MEXICO CITY (Reuters) - Mexico’s Congress on Friday approved a law that enshrines the use of the army in the country’s long war against drug cartels, overriding protests from the United Nations rights body and activists who fear it will encourage abuses by the military.
The ruling Institutional Revolutionary Party and some members of the center-right opposition National Action Party backed the bill, which now will head to President Enrique Pena Nieto’s desk to be signed into law.
Known as the Law of Internal Security, the bill establishes rules for the military’s role in battling drug gangs, a conflict that has claimed well over 100,000 lives in the last decade.
The military has been mired in several human rights scandals, including extra-judicial killings of suspected gang members and the 2014 disappearance of 43 students near an army base.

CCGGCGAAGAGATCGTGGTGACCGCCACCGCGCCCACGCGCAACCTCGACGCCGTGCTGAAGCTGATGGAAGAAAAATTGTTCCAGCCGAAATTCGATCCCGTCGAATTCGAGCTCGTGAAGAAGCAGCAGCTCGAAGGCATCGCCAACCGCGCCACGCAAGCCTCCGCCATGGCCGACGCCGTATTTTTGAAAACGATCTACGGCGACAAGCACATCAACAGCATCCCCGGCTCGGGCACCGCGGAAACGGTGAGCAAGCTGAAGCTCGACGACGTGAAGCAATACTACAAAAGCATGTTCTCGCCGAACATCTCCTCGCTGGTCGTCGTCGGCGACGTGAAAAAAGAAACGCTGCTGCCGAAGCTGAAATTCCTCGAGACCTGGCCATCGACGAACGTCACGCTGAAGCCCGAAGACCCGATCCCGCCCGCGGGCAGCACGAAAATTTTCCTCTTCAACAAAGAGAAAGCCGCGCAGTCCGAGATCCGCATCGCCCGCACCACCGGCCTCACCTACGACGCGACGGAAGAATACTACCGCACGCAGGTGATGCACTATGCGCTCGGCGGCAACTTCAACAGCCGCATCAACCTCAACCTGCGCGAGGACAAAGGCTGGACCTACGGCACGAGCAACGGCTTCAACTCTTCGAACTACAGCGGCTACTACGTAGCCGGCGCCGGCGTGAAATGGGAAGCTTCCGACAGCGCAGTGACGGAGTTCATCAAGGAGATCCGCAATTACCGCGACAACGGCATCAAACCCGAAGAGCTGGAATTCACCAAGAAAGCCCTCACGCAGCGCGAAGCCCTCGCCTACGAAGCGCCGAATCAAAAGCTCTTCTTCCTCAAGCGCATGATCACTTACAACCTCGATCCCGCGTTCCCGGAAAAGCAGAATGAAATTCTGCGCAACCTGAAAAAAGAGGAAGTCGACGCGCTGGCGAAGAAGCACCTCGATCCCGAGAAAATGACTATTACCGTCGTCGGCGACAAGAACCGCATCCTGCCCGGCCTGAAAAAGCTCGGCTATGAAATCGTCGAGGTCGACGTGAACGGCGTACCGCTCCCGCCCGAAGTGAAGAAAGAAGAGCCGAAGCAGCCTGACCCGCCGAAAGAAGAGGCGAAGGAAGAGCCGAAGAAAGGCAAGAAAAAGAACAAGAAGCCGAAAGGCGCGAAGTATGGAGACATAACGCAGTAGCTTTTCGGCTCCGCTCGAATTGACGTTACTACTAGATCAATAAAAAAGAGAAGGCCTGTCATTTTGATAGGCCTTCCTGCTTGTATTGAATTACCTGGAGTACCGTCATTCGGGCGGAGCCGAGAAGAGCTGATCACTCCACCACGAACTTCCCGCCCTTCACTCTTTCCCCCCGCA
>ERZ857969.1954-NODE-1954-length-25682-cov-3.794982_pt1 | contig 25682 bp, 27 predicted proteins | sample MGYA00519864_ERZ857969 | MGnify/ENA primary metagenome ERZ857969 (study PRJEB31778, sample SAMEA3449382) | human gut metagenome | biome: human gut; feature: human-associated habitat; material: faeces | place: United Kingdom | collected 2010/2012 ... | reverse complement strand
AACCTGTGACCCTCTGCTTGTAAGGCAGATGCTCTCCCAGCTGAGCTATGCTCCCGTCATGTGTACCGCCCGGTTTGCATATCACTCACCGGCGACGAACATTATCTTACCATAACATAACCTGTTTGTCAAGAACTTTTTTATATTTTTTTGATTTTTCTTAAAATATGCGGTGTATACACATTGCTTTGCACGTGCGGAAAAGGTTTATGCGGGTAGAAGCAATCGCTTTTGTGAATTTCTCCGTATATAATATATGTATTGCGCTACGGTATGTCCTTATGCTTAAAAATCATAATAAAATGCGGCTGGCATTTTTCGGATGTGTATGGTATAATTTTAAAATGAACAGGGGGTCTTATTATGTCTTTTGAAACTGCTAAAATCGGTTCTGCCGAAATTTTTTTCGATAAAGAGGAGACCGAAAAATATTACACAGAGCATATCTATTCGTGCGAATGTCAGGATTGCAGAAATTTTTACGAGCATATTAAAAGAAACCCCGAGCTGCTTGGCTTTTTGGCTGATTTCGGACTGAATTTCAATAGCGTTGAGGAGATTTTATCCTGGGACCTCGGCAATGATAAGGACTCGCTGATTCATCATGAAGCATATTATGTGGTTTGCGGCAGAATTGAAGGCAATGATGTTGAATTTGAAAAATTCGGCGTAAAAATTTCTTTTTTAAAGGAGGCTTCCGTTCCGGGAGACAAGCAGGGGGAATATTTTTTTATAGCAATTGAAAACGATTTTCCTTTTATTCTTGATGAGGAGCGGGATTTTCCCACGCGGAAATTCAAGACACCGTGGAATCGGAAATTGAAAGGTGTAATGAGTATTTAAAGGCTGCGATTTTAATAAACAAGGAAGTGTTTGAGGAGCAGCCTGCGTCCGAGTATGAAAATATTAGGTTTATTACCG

Supporters of the legislation say it will set out clear rules that limit the use of soldiers to fight crime.
Rights groups are not convinced, saying the bill empowers security forces instead of improving the police and could usher in greater abuses and impunity.
The United Nations, Amnesty International and Mexican human rights organizations all lobbied lawmakers not to pass the bill.
Reporting by Lizbeth Diaz; Editing by Lisa Von Ahn
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